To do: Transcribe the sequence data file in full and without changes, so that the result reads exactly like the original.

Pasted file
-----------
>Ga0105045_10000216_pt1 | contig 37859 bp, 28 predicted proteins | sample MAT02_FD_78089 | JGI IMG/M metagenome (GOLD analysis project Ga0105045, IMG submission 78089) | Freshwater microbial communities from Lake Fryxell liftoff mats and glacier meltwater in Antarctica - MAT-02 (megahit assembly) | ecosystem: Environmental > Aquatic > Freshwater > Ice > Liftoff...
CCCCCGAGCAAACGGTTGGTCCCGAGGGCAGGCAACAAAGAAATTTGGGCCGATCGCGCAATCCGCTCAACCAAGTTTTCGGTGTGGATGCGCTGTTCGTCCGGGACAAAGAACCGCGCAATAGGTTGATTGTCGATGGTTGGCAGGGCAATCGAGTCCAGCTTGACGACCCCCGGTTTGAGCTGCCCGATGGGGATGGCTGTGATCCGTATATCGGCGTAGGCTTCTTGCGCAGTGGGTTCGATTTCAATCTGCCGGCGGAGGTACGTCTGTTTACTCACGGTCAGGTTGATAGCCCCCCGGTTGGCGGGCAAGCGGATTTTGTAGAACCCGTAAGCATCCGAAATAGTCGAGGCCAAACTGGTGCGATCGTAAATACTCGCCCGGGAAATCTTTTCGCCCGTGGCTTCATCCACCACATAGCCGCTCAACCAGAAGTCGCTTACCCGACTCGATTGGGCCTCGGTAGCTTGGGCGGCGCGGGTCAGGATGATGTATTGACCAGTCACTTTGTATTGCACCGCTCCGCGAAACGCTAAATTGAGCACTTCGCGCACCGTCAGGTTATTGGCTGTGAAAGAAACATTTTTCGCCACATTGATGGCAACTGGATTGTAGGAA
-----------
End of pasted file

>Ga0105045_10000216_pt1 | contig 37859 bp, 28 predicted proteins | sample MAT02_FD_78089 | JGI IMG/M metagenome (GOLD analysis project Ga0105045, IMG submission 78089) | Freshwater microbial communities from Lake Fryxell liftoff mats and glacier meltwater in Antarctica - MAT-02 (megahit assembly) | ecosystem: Environmental > Aquatic > Freshwater > Ice > Liftoff...
CCCCCGAGCAAACGGTTGGTCCCGAGGGCAGGCAACAAAGAAATTTGGGCCGATCGCGCAATCCGCTCAACCAAGTTTTCGGTGTGGATGCGCTGTTCGTCCGGGACAAAGAACCGCGCAATAGGTTGATTGTCGATGGTTGGCAGGGCAATCGAGTCCAGCTTGACGACCCCCGGTTTGAGCTGCCCGATGGGGATGGCTGTGATCCGTATATCGGCGTAGGCTTCTTGCGCAGTGGGTTCGATTTCAATCTGCCGGCGGAGGTACGTCTGTTTACTCACGGTCAGGTTGATAGCCCCCCGGTTGGCGGGCAAGCGGATTTTGTAGAACCCGTAAGCATCCGAAATAGTCGAGGCCAAACTGGTGCGATCGTAAATACTCGCCCGGGAAATCTTTTCGCCCGTGGCTTCATCCACCACATAGCCGCTCAACCAGAAGTCGCTTACCCGACTCGATTGGGCCTCGGTAGCTTGGGCGGCGCGGGTCAGGATGATGTATTGACCAGTCACTTTGTATTGCACCGCTCCGCGAAACGCTAAATTGAGCACTTCGCGCACCGTCAGGTTATTGGCTGTGAAAGAAACATTTTTCGCCACATTGATGGCAACTGGATTGTAGGAA